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October 1947


Author Affiliations


From Regional Station Hospital No. 2, Fort Bragg, N. C.

Arch NeurPsych. 1947;58(4):498-505. doi:10.1001/archneurpsyc.1947.02300330110009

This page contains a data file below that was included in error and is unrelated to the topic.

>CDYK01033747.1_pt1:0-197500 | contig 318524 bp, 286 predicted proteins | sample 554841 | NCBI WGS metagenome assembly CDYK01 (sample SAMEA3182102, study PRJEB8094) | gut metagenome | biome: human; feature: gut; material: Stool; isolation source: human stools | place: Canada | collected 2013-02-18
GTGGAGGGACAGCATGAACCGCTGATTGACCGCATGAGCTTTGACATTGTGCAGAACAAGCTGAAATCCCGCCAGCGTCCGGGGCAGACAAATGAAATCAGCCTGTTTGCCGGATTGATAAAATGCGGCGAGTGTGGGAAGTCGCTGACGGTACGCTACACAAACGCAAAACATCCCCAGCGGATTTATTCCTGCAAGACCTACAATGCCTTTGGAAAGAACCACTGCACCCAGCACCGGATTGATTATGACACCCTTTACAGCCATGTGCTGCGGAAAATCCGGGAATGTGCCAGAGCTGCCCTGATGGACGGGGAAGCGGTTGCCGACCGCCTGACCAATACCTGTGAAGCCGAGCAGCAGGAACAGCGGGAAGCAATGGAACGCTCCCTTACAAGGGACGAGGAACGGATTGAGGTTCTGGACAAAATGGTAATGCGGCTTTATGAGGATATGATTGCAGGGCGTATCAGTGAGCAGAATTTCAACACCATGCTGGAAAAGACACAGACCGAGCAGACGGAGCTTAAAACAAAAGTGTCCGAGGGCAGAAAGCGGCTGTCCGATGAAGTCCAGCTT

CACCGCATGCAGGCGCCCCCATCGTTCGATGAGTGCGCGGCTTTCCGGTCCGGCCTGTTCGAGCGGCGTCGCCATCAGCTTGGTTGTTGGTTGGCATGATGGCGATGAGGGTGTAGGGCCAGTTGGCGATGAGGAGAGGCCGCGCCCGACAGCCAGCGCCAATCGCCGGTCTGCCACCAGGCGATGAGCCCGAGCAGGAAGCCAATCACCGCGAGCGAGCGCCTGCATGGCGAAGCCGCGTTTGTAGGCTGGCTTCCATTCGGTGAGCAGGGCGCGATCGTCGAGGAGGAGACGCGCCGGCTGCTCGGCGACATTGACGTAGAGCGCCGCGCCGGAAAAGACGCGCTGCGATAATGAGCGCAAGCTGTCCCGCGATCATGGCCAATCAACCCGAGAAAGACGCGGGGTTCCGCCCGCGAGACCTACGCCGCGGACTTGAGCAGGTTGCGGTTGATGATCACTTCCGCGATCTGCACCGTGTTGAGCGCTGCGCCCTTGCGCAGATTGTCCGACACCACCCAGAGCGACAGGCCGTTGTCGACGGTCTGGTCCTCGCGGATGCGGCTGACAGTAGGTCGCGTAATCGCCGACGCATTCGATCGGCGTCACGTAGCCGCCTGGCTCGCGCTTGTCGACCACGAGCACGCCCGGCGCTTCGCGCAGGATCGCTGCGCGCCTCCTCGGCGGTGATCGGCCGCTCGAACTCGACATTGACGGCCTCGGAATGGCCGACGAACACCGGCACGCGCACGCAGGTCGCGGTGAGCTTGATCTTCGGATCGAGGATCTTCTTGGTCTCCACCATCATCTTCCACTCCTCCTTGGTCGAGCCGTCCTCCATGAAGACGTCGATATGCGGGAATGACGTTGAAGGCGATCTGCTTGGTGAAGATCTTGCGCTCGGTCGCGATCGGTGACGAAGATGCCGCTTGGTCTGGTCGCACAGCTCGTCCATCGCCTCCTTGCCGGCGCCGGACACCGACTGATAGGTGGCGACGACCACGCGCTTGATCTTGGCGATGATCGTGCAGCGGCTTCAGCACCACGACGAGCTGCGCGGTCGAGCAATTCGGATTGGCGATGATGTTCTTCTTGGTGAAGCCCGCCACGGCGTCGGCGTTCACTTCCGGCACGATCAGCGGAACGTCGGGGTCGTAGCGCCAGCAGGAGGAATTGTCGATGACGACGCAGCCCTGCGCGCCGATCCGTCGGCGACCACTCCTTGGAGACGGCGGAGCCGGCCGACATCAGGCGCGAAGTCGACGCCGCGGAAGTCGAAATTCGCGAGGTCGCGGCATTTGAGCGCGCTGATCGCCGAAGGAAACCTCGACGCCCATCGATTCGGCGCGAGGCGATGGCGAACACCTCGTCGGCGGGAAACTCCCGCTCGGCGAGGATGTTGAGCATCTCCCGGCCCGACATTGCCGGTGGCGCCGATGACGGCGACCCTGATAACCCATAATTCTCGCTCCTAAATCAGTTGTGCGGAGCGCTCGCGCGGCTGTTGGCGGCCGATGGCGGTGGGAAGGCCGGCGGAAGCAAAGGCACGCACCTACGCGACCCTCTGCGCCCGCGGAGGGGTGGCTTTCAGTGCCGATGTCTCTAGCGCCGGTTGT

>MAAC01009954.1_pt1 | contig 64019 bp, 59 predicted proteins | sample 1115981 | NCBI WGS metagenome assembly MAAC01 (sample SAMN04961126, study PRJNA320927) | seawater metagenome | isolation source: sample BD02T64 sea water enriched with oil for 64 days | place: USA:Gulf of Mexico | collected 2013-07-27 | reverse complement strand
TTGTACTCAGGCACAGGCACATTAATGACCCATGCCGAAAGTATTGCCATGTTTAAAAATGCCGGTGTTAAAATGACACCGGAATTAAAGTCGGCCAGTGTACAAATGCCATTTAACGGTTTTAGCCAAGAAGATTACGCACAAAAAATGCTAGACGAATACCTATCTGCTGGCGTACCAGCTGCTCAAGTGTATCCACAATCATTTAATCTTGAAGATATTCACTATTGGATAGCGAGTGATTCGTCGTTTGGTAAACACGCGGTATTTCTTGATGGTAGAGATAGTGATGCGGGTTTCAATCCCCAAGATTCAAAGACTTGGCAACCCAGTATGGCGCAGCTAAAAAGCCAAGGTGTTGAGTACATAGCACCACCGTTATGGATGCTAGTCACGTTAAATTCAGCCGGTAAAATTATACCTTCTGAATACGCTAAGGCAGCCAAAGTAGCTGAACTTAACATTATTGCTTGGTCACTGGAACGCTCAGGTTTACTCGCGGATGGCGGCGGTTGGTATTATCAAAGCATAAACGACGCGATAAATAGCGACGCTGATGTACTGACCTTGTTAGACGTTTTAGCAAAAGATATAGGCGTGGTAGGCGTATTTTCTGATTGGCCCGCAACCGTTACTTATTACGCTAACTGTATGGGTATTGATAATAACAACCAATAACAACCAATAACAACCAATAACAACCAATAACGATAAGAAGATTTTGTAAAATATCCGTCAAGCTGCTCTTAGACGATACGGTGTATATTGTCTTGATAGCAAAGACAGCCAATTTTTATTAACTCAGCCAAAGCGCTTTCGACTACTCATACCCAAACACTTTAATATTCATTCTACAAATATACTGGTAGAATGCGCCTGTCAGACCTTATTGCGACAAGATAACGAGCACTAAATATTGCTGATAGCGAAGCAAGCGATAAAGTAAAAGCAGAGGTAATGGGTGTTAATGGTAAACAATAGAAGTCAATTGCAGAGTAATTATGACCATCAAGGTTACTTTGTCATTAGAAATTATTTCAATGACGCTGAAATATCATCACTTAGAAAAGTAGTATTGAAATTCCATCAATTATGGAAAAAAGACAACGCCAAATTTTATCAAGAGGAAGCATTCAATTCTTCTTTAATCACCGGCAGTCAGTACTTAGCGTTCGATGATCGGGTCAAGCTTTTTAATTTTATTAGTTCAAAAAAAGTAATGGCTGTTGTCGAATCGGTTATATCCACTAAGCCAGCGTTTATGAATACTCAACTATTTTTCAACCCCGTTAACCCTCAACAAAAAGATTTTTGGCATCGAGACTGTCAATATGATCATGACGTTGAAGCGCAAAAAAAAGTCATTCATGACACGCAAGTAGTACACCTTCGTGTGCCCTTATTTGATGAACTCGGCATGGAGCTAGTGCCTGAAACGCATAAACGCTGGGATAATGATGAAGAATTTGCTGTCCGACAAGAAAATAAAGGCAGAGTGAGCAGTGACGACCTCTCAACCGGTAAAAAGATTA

OF THE great variety of neurologic disorders associated with atrophy of muscle, most fit into well delineated clinical and pathologic syndromes; yet the problem of the etiologic factors in the degeneration of muscle are among the least understood in neurology. Many generalized diseases may produce sharply localized areas of muscular atrophy, raising the question of why one group of muscles should be singled out to become atrophic while an analogous group is spared by a process acting equally on the two. For example, in hyperthyroidism, in which increased or altered thyroid hormone circulates through the entire body, all the muscles of the body may weaken, and perhaps waste somewhat; but in certain cases the tiny extraocular muscles may show degenerative changes far beyond those seen in other muscles. Lead and other metallic poisons, various hydrocarbons, diphtheria toxin and the poliomyelitis virus are but a few of the pathogenic agents which

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